Country bread with grapes and blue cheese
What a long time without bringing a tin loaf, don’t think that I’ve forgotten about them… at all. Only that the ones I usually make, to eat at home, are recipes that I’ve already left on the blog and I haven’t made new varieties. The days don’t give for so many things! But today I bring you a new recipe, this Country bread with grapes and blue cheese.
Originally, this bread was to be destined for a tin loaf format only presented in a wooden pan. Because of the idea of changing the presentation a little… But after decorating it as I had in mind and leaving the oven, it seems to have been totally transformed and turned into a piece of bread worth enjoying in a good table and with a good meal. Leaving it far away to look like a tin loaf.
And why country bread?
Honestly, both its ingredients and presentation inspire me a rural atmosphere. When you look at it, it looks like you’re going to pick up your big wicker basket, checkered tablecloth (I imagine it red and white), fresh fruit, a bottle of lemonade (it seems that without it, a picnic is not the same) and homemade products to enjoy having a picnic in the country. And that’s where the idea of calling it that came from. Although we can actually enjoy it anywhere and in every corner of the planet, it will taste glorious.
Carrying out the bread.
When I was preparing it, I had no idea what ingredients I was going to use to make it. Except for the decorating ones, I was very clear about them. So I wrote down in a notebook the amounts I should use to make bread and went to the kitchen.
I opened the kitchen cupboard and a plastic box (I have a huge Ikea drawer to store the sacks of flour) and looked at what flours could go well with these ingredients. I liked the semolina because it is sweet and baking brings an incredible flavor and texture. When I saw the rice flour, I remembered the maritozzi, the ultra juicy Italian pastries and stuffed with whipped cream that I left you some time ago, and I knew that I had to add a part to get that softness in the crumb. Finally, and not to make you crazy, I finished filling the bread with wheat flour that I specify below.
The hydration wanted to give it with different ingredients, apart from water, and make a good combination with the exterior decoration. That’s why I chose a little cottage cheese (soft and creamy textured) and honey. The rest of it was already clear to me, so I started preparing it.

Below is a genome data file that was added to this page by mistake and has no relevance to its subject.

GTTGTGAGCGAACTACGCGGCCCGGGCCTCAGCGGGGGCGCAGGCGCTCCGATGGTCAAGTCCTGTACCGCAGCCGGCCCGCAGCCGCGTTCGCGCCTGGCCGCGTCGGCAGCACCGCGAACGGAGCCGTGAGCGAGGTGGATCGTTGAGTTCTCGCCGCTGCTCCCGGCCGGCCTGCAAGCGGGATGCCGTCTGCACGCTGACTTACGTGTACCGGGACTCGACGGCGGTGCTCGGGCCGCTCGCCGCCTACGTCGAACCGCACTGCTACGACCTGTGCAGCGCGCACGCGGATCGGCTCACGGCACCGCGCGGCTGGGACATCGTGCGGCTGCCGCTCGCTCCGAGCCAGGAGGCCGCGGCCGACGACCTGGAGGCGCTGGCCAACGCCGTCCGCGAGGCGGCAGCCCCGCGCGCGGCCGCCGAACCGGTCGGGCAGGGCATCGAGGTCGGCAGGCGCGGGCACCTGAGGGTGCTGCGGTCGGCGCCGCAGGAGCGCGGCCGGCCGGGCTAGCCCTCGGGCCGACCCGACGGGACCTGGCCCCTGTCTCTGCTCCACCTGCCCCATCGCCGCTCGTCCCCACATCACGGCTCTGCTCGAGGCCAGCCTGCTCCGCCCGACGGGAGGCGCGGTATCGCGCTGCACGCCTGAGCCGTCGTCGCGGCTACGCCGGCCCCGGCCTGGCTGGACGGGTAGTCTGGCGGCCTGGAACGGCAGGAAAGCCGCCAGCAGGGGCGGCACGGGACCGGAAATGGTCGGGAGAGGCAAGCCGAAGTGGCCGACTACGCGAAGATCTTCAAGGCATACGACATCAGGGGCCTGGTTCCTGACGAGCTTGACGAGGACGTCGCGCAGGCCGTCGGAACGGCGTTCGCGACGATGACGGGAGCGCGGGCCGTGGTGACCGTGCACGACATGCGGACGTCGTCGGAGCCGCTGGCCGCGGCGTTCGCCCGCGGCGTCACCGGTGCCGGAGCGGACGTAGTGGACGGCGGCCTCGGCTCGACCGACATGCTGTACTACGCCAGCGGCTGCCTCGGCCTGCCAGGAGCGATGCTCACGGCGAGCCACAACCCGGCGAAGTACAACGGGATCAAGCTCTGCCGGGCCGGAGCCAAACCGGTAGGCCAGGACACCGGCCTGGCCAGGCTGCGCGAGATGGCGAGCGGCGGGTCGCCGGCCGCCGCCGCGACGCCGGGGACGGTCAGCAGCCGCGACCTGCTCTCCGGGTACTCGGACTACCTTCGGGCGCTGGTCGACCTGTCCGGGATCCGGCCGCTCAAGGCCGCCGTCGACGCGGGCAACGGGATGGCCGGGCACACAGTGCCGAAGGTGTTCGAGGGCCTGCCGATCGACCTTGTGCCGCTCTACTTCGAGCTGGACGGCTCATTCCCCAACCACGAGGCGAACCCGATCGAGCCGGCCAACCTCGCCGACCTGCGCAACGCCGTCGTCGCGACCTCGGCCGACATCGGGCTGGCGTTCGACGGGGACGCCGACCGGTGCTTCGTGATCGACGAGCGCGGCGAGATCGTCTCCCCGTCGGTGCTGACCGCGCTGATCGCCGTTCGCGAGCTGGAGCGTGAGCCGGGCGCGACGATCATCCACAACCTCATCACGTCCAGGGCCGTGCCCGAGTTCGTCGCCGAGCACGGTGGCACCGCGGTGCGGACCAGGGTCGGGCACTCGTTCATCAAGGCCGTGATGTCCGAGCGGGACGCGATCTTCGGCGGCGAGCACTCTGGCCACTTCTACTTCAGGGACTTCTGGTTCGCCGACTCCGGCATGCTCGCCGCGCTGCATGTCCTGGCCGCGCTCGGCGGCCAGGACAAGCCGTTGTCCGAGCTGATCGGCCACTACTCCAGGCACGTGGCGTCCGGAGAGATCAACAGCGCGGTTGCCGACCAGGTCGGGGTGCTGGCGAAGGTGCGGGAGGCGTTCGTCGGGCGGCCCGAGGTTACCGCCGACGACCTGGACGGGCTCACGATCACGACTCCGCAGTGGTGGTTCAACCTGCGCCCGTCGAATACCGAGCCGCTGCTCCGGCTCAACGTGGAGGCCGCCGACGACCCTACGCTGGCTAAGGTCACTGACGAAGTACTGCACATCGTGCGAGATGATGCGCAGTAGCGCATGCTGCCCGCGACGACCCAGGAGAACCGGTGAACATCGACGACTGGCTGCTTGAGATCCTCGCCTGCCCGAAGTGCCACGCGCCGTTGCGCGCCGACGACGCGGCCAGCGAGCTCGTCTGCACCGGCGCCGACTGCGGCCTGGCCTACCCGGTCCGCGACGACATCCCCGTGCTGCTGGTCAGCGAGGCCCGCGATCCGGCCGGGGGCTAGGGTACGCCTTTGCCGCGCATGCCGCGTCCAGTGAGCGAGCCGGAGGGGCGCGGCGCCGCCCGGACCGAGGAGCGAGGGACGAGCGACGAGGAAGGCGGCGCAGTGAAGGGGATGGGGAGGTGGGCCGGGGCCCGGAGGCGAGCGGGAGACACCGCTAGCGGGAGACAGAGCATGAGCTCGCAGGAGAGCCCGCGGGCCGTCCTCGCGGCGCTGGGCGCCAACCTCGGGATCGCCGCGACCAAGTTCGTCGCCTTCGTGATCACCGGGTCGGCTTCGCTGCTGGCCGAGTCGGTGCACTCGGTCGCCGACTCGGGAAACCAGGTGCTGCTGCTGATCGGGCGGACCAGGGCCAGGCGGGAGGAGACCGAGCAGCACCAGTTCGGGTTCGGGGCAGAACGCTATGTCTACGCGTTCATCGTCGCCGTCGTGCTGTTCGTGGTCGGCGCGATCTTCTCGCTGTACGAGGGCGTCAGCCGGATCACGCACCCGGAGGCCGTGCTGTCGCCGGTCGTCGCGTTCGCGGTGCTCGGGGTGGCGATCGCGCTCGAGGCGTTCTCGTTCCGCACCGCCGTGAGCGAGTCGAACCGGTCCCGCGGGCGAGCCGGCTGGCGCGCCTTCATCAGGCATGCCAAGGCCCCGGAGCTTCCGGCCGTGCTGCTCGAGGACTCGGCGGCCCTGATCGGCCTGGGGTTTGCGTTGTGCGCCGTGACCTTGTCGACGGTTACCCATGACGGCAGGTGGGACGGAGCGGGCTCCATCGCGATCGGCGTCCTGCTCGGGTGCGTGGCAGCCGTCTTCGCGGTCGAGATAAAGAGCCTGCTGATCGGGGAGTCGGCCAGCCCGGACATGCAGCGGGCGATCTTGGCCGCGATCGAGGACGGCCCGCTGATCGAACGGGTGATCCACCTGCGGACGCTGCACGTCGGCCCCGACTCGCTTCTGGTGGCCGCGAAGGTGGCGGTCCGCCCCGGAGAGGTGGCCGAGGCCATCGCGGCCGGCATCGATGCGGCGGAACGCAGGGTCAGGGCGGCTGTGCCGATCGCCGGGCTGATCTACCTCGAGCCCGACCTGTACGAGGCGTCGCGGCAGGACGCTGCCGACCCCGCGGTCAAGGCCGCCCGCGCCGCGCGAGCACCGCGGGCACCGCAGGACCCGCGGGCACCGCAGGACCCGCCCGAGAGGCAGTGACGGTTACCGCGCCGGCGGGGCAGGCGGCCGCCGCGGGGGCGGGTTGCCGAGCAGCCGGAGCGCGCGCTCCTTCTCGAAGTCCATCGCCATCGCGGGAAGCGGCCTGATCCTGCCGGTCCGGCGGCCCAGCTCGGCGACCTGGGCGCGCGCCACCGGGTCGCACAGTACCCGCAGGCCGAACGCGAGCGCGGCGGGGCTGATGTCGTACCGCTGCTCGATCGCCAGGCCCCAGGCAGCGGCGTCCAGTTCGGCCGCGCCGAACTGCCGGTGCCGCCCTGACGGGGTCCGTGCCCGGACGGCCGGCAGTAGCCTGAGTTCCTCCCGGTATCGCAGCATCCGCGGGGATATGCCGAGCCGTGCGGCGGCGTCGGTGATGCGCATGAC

The final result.
After baking the bread, it didn’t come out like it was supposed to. In fact, it may even look like hard, crisp crust bread, but this is not the case. It is a soft and very tender bread with a very particular texture thanks to the presence of semolina. Its flavor is quite neutral, by this I mean that you don’t perceive an extremely sweet flavor in spite of carrying honey.
The top combination is wonderful… Since I made the pickled spicy grapes, I have repeated them several times at home because we loved them. In fact, many of you have encouraged yourselves to try them and have written to me to tell me that you liked them very much.
As I told you in that post, these grapes go very well with strong cheeses, hence the idea of combining them with blue cheese. When I saw the preserves I had made at home, I found a little pot with some pears from San Juan in syrup and I said to myself:”Why not?”. And the result was a very attractive combination of flavors.
Of course, don’t worry about not being able to make them now (San Juan´s pears), I know it’s not the season. But if by any chance you make pears in syrup at home, you can always put a couple of slices in place 😉
These breads are inspired…
I saw the idea of presenting these breads on Rooi Rose’s blog, I liked it very much. The recipe has nothing to do with hers, but the way of presenting them is totally inspired by her breads 🙂
FOR THE DOUGH:
- 12,3 oz (350 g) wheat flour W= 280, you can use T45 flour
- 6,35 oz (180 g) semolina
- 2,45 oz (70 g) rice flour
- 11,65 oz (330 g) water
- 4,6 oz (130 g) cottage cheese
- 1,75 oz (50 g) honey
- 0,14 oz (4 g) dry yeast
- 0,35 oz (10 g) salt
FOR THE FILLING:
Make the bread dough.
- In a large bowl add the three types of flour together with water, cottage cheese and dry yeast. Mix with the help of your hands to obtain a homogeneous dough.